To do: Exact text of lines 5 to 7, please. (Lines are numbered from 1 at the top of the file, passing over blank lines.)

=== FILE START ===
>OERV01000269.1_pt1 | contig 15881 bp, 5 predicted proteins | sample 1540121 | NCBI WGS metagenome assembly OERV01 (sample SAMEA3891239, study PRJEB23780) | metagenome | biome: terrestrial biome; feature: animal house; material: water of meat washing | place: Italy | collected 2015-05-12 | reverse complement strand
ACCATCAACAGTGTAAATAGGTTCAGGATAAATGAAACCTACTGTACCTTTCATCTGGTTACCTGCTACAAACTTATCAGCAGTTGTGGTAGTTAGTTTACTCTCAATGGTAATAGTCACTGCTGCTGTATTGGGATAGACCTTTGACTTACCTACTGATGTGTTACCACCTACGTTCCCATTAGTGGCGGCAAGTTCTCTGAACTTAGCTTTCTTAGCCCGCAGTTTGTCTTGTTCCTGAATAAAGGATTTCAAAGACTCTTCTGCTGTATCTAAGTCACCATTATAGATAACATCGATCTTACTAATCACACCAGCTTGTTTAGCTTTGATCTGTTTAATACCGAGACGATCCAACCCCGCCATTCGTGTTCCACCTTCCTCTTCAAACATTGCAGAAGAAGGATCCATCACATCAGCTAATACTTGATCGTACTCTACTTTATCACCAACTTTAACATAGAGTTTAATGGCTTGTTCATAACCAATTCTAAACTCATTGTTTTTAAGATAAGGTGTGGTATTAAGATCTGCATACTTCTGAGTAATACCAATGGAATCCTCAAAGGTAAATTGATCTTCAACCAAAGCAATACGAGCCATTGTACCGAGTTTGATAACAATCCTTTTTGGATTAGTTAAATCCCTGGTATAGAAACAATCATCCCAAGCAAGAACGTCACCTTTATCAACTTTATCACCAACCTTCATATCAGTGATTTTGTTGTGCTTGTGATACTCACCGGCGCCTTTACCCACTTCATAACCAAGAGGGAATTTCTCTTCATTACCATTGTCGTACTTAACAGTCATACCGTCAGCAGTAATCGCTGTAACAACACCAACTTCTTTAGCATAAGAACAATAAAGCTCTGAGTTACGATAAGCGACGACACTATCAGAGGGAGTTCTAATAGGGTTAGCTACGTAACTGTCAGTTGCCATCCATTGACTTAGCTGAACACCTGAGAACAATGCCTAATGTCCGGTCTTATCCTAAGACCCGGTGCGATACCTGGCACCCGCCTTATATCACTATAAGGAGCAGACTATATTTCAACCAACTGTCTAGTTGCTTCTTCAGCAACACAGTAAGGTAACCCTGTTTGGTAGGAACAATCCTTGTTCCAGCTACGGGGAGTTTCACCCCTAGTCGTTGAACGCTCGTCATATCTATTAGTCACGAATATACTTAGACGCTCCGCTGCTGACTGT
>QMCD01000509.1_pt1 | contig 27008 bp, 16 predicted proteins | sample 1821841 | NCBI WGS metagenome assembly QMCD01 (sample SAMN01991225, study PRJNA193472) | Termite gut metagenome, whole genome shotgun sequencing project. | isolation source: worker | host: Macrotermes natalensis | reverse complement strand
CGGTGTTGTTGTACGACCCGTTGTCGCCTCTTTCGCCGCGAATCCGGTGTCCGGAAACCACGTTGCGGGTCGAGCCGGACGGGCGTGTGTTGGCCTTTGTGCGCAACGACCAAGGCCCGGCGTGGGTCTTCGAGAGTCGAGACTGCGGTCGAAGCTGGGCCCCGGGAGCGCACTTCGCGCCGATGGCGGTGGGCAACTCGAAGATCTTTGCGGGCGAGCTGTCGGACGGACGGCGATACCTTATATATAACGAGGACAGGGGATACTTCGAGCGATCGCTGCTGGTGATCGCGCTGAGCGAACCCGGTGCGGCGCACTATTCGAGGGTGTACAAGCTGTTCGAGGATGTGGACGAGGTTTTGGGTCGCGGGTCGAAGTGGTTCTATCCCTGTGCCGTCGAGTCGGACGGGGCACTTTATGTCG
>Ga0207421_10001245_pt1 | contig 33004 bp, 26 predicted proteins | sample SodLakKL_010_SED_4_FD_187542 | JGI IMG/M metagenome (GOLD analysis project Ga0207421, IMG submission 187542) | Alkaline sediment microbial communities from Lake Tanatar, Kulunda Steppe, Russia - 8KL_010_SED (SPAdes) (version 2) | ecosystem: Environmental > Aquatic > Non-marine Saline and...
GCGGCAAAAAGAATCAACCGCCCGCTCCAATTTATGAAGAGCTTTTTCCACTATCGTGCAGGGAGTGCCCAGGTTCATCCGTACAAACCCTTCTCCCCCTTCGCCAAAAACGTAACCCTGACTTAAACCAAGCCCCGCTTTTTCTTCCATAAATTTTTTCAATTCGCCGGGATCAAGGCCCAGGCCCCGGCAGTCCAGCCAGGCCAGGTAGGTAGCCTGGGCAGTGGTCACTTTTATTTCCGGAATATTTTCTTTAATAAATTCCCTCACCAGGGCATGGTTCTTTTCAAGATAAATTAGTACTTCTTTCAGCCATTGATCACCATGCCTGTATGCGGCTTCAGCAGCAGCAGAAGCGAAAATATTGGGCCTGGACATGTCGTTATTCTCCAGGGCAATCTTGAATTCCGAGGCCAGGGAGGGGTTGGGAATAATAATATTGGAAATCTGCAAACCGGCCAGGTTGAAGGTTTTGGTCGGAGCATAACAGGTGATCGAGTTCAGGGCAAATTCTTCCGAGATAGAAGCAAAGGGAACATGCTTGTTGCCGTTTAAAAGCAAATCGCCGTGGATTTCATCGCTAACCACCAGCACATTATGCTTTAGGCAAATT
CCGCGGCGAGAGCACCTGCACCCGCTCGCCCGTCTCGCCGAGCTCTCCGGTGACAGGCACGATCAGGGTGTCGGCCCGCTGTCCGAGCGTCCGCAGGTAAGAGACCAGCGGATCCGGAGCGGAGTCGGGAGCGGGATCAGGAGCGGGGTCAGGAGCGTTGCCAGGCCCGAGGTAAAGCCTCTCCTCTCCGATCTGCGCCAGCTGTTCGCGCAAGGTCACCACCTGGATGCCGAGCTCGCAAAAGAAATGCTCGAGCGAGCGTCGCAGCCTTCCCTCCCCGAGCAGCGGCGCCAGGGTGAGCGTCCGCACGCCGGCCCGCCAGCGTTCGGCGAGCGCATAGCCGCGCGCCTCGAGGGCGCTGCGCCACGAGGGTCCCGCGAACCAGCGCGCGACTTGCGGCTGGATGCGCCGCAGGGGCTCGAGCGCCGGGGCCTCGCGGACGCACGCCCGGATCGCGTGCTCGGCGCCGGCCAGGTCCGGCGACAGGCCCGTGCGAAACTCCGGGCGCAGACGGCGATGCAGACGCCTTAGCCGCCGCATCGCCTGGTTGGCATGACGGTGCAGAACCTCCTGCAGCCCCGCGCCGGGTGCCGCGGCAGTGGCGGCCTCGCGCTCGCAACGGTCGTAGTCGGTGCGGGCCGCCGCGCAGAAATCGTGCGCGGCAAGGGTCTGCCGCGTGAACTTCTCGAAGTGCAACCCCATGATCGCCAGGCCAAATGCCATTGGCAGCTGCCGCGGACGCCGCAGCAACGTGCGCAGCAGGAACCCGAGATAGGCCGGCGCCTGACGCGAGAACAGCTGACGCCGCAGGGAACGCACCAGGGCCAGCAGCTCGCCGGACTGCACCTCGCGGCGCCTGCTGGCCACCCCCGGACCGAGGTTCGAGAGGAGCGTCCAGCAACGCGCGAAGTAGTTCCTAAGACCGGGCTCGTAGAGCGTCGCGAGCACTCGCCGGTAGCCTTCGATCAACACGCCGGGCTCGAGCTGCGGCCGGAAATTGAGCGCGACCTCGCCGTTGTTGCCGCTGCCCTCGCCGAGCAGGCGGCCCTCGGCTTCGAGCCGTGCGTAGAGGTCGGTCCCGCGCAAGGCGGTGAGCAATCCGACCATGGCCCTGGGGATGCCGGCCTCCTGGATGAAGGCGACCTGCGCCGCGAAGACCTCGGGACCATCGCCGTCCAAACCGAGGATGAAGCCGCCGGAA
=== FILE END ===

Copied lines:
>Ga0207421_10001245_pt1 | contig 33004 bp, 26 predicted proteins | sample SodLakKL_010_SED_4_FD_187542 | JGI IMG/M metagenome (GOLD analysis project Ga0207421, IMG submission 187542) | Alkaline sediment microbial communities from Lake Tanatar, Kulunda Steppe, Russia - 8KL_010_SED (SPAdes) (version 2) | ecosystem: Environmental > Aquatic > Non-marine Saline and...
GCGGCAAAAAGAATCAACCGCCCGCTCCAATTTATGAAGAGCTTTTTCCACTATCGTGCAGGGAGTGCCCAGGTTCATCCGTACAAACCCTTCTCCCCCTTCGCCAAAAACGTAACCCTGACTTAAACCAAGCCCCGCTTTTTCTTCCATAAATTTTTTCAATTCGCCGGGATCAAGGCCCAGGCCCCGGCAGTCCAGCCAGGCCAGGTAGGTAGCCTGGGCAGTGGTCACTTTTATTTCCGGAATATTTTCTTTAATAAATTCCCTCACCAGGGCATGGTTCTTTTCAAGATAAATTAGTACTTCTTTCAGCCATTGATCACCATGCCTGTATGCGGCTTCAGCAGCAGCAGAAGCGAAAATATTGGGCCTGGACATGTCGTTATTCTCCAGGGCAATCTTGAATTCCGAGGCCAGGGAGGGGTTGGGAATAATAATATTGGAAATCTGCAAACCGGCCAGGTTGAAGGTTTTGGTCGGAGCATAACAGGTGATCGAGTTCAGGGCAAATTCTTCCGAGATAGAAGCAAAGGGAACATGCTTGTTGCCGTTTAAAAGCAAATCGCCGTGGATTTCATCGCTAACCACCAGCACATTATGCTTTAGGCAAATT
CCGCGGCGAGAGCACCTGCACCCGCTCGCCCGTCTCGCCGAGCTCTCCGGTGACAGGCACGATCAGGGTGTCGGCCCGCTGTCCGAGCGTCCGCAGGTAAGAGACCAGCGGATCCGGAGCGGAGTCGGGAGCGGGATCAGGAGCGGGGTCAGGAGCGTTGCCAGGCCCGAGGTAAAGCCTCTCCTCTCCGATCTGCGCCAGCTGTTCGCGCAAGGTCACCACCTGGATGCCGAGCTCGCAAAAGAAATGCTCGAGCGAGCGTCGCAGCCTTCCCTCCCCGAGCAGCGGCGCCAGGGTGAGCGTCCGCACGCCGGCCCGCCAGCGTTCGGCGAGCGCATAGCCGCGCGCCTCGAGGGCGCTGCGCCACGAGGGTCCCGCGAACCAGCGCGCGACTTGCGGCTGGATGCGCCGCAGGGGCTCGAGCGCCGGGGCCTCGCGGACGCACGCCCGGATCGCGTGCTCGGCGCCGGCCAGGTCCGGCGACAGGCCCGTGCGAAACTCCGGGCGCAGACGGCGATGCAGACGCCTTAGCCGCCGCATCGCCTGGTTGGCATGACGGTGCAGAACCTCCTGCAGCCCCGCGCCGGGTGCCGCGGCAGTGGCGGCCTCGCGCTCGCAACGGTCGTAGTCGGTGCGGGCCGCCGCGCAGAAATCGTGCGCGGCAAGGGTCTGCCGCGTGAACTTCTCGAAGTGCAACCCCATGATCGCCAGGCCAAATGCCATTGGCAGCTGCCGCGGACGCCGCAGCAACGTGCGCAGCAGGAACCCGAGATAGGCCGGCGCCTGACGCGAGAACAGCTGACGCCGCAGGGAACGCACCAGGGCCAGCAGCTCGCCGGACTGCACCTCGCGGCGCCTGCTGGCCACCCCCGGACCGAGGTTCGAGAGGAGCGTCCAGCAACGCGCGAAGTAGTTCCTAAGACCGGGCTCGTAGAGCGTCGCGAGCACTCGCCGGTAGCCTTCGATCAACACGCCGGGCTCGAGCTGCGGCCGGAAATTGAGCGCGACCTCGCCGTTGTTGCCGCTGCCCTCGCCGAGCAGGCGGCCCTCGGCTTCGAGCCGTGCGTAGAGGTCGGTCCCGCGCAAGGCGGTGAGCAATCCGACCATGGCCCTGGGGATGCCGGCCTCCTGGATGAAGGCGACCTGCGCCGCGAAGACCTCGGGACCATCGCCGTCCAAACCGAGGATGAAGCCGCCGGAA